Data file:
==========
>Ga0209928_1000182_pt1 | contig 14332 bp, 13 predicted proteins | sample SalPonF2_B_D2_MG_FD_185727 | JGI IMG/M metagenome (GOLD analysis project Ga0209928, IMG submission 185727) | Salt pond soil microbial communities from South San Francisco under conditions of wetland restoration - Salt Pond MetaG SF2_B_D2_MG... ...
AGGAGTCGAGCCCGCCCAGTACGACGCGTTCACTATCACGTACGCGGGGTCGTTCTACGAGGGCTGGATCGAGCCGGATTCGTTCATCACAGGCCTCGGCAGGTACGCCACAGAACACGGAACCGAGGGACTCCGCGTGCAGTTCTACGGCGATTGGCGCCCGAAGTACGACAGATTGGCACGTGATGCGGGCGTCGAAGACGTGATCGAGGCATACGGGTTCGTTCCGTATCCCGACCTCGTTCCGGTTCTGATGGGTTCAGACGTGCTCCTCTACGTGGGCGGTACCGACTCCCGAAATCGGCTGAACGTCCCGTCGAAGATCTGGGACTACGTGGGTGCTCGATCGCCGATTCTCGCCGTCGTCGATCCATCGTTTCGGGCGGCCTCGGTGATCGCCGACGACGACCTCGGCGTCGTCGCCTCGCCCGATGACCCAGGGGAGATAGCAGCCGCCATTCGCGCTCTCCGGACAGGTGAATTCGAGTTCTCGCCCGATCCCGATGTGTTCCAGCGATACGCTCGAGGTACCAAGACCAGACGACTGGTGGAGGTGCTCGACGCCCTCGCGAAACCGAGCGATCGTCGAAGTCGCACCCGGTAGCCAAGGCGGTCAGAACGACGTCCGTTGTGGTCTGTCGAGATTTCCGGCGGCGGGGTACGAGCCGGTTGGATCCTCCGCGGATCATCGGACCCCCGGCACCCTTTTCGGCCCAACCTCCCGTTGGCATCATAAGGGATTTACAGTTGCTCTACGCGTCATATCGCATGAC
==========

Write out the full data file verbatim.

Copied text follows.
>Ga0209928_1000182_pt1 | contig 14332 bp, 13 predicted proteins | sample SalPonF2_B_D2_MG_FD_185727 | JGI IMG/M metagenome (GOLD analysis project Ga0209928, IMG submission 185727) | Salt pond soil microbial communities from South San Francisco under conditions of wetland restoration - Salt Pond MetaG SF2_B_D2_MG... ...
AGGAGTCGAGCCCGCCCAGTACGACGCGTTCACTATCACGTACGCGGGGTCGTTCTACGAGGGCTGGATCGAGCCGGATTCGTTCATCACAGGCCTCGGCAGGTACGCCACAGAACACGGAACCGAGGGACTCCGCGTGCAGTTCTACGGCGATTGGCGCCCGAAGTACGACAGATTGGCACGTGATGCGGGCGTCGAAGACGTGATCGAGGCATACGGGTTCGTTCCGTATCCCGACCTCGTTCCGGTTCTGATGGGTTCAGACGTGCTCCTCTACGTGGGCGGTACCGACTCCCGAAATCGGCTGAACGTCCCGTCGAAGATCTGGGACTACGTGGGTGCTCGATCGCCGATTCTCGCCGTCGTCGATCCATCGTTTCGGGCGGCCTCGGTGATCGCCGACGACGACCTCGGCGTCGTCGCCTCGCCCGATGACCCAGGGGAGATAGCAGCCGCCATTCGCGCTCTCCGGACAGGTGAATTCGAGTTCTCGCCCGATCCCGATGTGTTCCAGCGATACGCTCGAGGTACCAAGACCAGACGACTGGTGGAGGTGCTCGACGCCCTCGCGAAACCGAGCGATCGTCGAAGTCGCACCCGGTAGCCAAGGCGGTCAGAACGACGTCCGTTGTGGTCTGTCGAGATTTCCGGCGGCGGGGTACGAGCCGGTTGGATCCTCCGCGGATCATCGGACCCCCGGCACCCTTTTCGGCCCAACCTCCCGTTGGCATCATAAGGGATTTACAGTTGCTCTACGCGTCATATCGCATGAC